You could spend a week here and still never see it all, but if time is tight then head for the unmissables, says Matthew Teller
Petra’s largest monument, located in the mountains above the city. It takes almost an hour to reach, along a path of rock-cut steps from the Qasr al-Bint. The Monastery facade is gigantic, almost 50m square: the doorway alone is taller than a house. As with the Treasury, this was almost certainly the tomb of a Nabataean king, built in the first century BC. It got its misleading name because of some crosses scratched inside. The views from the nearby summit out over the whole Petra basin are stupendous.
This majestic paved street marked the centre of Nabataean power. To the south
of the Nymphaeum – a Roman-style public fountain (now ruined) – the rocky slopes shelter a series of public areas, originally theorised as market places. To the north is a fifth-century church, its floor mosaics still dazzlingly bright. Twin lines of columns lead past the palace and two huge temples, through a gateway into the temenos, or sacred precinct. Here stands the Qasr al-Bint, a first-century BC Nabataean temple: an impressive focus for the ancient city.
Petra’s most eye-catching facades, lined up on a prominent cliffside. The best is the soaring Urn Tomb, with a large colonnaded forecourt partially supported on arched vaults. This was probably the last resting place of somebody extremely important, most likely a Nabataean king. It was later converted into Petra’s cathedral. Beside it is the Silk Tomb, named for the brilliant colouring in its eroded sandstone, the ornate Corinthian Tomb and the broad Palace Tomb – all of them also probably royal mausolea.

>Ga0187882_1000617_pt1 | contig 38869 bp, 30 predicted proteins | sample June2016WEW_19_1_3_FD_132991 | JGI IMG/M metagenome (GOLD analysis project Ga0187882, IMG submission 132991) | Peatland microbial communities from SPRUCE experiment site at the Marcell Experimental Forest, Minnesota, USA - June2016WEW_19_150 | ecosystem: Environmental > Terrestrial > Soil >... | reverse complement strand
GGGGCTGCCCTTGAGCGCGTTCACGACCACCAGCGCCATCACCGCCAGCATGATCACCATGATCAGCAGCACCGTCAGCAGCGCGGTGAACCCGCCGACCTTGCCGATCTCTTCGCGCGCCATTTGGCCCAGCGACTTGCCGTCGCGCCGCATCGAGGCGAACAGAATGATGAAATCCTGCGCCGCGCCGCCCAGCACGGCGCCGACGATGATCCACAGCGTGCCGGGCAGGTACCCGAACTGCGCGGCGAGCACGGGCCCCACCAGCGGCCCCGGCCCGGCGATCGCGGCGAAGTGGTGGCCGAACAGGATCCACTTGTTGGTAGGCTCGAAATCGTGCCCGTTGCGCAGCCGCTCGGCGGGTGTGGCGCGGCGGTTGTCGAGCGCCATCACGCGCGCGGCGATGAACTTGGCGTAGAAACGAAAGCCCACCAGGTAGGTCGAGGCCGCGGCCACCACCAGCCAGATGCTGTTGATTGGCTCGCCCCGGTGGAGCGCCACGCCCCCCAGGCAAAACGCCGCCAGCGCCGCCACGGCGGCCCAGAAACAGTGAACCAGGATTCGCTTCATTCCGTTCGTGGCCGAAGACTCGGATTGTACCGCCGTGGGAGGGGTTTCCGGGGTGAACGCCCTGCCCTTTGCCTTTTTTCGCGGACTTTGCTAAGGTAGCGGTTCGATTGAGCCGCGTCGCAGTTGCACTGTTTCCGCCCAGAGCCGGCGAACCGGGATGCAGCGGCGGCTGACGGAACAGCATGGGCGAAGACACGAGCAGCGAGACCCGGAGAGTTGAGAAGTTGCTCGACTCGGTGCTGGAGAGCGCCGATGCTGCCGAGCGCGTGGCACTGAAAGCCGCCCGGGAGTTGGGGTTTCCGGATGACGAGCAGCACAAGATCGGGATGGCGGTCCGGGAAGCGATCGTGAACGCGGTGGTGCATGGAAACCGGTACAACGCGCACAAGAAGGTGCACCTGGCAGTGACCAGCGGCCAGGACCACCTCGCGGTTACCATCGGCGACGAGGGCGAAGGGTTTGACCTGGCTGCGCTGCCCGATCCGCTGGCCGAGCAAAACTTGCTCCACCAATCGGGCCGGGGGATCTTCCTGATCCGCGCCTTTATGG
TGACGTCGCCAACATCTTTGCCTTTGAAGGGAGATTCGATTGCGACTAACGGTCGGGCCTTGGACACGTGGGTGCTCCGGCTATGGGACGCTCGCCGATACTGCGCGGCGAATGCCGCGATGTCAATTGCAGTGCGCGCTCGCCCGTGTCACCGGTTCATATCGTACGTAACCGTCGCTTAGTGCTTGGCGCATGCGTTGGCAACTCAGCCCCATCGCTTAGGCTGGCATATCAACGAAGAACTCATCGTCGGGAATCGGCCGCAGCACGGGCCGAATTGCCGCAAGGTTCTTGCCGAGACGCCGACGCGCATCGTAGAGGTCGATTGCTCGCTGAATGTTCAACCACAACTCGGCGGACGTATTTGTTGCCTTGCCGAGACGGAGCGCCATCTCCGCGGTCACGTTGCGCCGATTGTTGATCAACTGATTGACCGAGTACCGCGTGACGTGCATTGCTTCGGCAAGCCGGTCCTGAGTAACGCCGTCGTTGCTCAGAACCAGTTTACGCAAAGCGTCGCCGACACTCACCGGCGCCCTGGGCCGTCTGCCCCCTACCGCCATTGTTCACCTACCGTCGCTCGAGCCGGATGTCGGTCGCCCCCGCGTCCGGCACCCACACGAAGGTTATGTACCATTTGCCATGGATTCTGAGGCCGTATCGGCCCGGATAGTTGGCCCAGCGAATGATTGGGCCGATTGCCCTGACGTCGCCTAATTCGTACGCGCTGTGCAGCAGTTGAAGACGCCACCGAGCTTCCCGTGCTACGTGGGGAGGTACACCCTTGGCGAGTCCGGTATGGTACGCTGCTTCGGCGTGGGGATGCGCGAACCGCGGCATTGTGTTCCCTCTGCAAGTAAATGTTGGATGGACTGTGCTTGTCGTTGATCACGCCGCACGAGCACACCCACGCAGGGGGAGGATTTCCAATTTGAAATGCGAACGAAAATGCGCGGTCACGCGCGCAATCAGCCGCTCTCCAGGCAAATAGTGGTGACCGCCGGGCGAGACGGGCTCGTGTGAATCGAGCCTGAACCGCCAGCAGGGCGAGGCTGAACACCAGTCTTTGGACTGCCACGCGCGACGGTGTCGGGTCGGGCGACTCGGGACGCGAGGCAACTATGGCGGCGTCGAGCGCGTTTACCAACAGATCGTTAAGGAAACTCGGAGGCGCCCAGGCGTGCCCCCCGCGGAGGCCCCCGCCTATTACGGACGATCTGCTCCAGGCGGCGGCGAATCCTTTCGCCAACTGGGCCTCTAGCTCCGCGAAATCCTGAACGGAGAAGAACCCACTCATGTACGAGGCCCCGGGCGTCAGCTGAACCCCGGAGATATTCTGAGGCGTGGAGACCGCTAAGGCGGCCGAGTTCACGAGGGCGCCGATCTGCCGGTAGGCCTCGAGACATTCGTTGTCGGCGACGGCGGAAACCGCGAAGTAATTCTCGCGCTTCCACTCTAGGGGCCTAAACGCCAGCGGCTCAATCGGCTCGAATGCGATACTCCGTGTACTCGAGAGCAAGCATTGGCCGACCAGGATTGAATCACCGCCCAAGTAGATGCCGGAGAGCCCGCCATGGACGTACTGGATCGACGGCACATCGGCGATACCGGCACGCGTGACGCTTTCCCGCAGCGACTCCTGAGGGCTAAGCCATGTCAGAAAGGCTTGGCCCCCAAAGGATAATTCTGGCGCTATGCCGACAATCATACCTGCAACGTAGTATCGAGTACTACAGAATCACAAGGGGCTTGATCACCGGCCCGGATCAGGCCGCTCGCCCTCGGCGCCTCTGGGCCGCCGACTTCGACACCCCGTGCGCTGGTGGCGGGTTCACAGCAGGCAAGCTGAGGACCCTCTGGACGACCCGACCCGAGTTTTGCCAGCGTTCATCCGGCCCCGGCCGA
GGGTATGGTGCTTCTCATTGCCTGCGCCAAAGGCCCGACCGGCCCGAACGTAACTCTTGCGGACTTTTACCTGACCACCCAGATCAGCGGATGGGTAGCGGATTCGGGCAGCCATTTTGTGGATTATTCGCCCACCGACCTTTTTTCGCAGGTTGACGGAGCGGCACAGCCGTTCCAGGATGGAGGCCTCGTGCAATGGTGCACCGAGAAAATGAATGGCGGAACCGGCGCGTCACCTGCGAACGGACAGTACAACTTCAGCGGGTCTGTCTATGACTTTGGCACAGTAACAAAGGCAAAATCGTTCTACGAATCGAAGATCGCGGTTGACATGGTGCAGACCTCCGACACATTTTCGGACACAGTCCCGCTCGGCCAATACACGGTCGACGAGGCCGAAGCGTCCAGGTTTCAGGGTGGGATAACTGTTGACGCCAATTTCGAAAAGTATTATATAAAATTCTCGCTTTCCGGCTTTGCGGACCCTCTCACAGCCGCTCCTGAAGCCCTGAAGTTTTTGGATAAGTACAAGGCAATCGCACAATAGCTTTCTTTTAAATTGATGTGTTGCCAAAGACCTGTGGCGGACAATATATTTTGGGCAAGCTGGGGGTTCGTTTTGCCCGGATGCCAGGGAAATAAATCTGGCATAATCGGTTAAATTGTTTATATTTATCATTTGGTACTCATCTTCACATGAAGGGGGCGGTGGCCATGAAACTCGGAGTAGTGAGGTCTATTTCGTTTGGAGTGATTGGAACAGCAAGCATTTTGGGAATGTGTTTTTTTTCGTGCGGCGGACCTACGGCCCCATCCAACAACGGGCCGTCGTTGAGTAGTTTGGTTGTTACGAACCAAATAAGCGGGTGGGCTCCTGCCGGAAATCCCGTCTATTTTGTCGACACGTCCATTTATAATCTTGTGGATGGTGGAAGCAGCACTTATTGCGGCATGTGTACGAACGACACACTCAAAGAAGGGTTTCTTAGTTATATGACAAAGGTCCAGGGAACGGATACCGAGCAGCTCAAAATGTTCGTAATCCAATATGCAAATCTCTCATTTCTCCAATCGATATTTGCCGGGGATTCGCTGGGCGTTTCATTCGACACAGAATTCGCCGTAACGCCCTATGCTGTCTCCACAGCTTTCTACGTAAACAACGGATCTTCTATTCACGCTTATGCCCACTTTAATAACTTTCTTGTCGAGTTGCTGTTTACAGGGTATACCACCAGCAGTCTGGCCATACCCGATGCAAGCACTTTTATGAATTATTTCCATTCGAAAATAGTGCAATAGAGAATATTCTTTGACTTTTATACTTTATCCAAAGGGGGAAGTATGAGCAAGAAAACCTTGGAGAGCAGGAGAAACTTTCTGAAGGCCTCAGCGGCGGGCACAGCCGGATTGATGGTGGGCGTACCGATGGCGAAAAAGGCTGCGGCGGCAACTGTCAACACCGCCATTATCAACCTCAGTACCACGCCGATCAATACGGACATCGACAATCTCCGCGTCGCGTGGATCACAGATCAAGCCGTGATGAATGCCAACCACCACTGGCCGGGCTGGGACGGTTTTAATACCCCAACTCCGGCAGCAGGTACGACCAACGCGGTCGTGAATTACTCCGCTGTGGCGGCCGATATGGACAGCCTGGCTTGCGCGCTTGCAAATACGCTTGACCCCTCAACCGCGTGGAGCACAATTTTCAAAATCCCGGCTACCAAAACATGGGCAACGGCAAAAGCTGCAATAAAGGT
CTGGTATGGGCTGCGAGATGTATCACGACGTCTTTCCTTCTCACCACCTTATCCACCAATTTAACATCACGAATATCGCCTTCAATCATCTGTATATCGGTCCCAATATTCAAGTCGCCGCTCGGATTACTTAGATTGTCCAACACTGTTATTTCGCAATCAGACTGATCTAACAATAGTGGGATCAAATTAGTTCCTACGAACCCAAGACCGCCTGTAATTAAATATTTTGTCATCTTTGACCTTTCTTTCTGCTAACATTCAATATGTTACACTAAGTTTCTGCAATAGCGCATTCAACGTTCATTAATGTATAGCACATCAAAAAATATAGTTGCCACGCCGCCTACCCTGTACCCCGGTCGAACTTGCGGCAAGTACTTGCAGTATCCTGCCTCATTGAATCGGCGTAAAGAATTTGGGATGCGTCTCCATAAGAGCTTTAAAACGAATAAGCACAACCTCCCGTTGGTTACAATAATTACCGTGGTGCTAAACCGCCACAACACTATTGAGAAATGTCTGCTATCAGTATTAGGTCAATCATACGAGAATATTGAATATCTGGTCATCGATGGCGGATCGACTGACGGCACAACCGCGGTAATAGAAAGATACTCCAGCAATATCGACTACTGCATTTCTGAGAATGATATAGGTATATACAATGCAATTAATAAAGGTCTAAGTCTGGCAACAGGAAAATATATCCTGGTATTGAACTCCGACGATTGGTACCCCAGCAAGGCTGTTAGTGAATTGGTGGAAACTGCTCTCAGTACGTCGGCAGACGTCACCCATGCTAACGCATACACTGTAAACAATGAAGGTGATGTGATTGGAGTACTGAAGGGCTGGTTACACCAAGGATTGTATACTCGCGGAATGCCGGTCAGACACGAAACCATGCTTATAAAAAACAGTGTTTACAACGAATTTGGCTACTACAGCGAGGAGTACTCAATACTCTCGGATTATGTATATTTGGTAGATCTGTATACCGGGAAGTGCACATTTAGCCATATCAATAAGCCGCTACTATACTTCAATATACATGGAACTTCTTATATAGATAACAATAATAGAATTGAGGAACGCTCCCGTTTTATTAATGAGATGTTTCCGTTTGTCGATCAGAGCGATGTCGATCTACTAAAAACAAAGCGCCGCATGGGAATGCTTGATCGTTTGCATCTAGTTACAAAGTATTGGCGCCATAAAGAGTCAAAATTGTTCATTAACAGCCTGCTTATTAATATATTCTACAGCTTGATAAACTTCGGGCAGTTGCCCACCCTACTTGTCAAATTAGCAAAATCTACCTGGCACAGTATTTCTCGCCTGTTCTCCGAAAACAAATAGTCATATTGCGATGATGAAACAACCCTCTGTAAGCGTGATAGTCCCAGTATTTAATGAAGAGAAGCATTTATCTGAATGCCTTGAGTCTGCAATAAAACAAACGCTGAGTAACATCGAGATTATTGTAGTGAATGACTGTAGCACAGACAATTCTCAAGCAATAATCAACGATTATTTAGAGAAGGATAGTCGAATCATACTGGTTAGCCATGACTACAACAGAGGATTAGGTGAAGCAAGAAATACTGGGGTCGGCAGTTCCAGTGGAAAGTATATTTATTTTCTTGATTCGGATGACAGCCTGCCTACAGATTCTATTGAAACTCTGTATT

An exposed mountaintop altar, perched high above the central basin of Petra. Steps lead up from beside the main path, near the Roman theatre. After 30 minutes you emerge beside two tall obelisks onto a hand-levelled platform (roughly 15m by 6m), atop cliffs that drop 170m to the valley below. The sense of exposure is dizzying: the vastness of Petra’s mountain terrain is all around. Dominating the platform is a raised altar, with side channels to drain the blood from the sacrifices which took place up here – animal and, possibly, human.
Petra’s most famous monument, a detailed facade carved into a cliff facing the Siq – designed to impress. It is about 2,000 years old and is thought to be the tomb of a Nabataean king, with carvings of local deities alongside representations of Castor and Pollux, sons of Zeus. The name derives from the Bedouin belief that it was built by a pharaoh to hold his treasure: marksmen tried for years to shatter the stone urn at the top, hoping to be showered with gold – thus the urn looks distinctly worse for wear.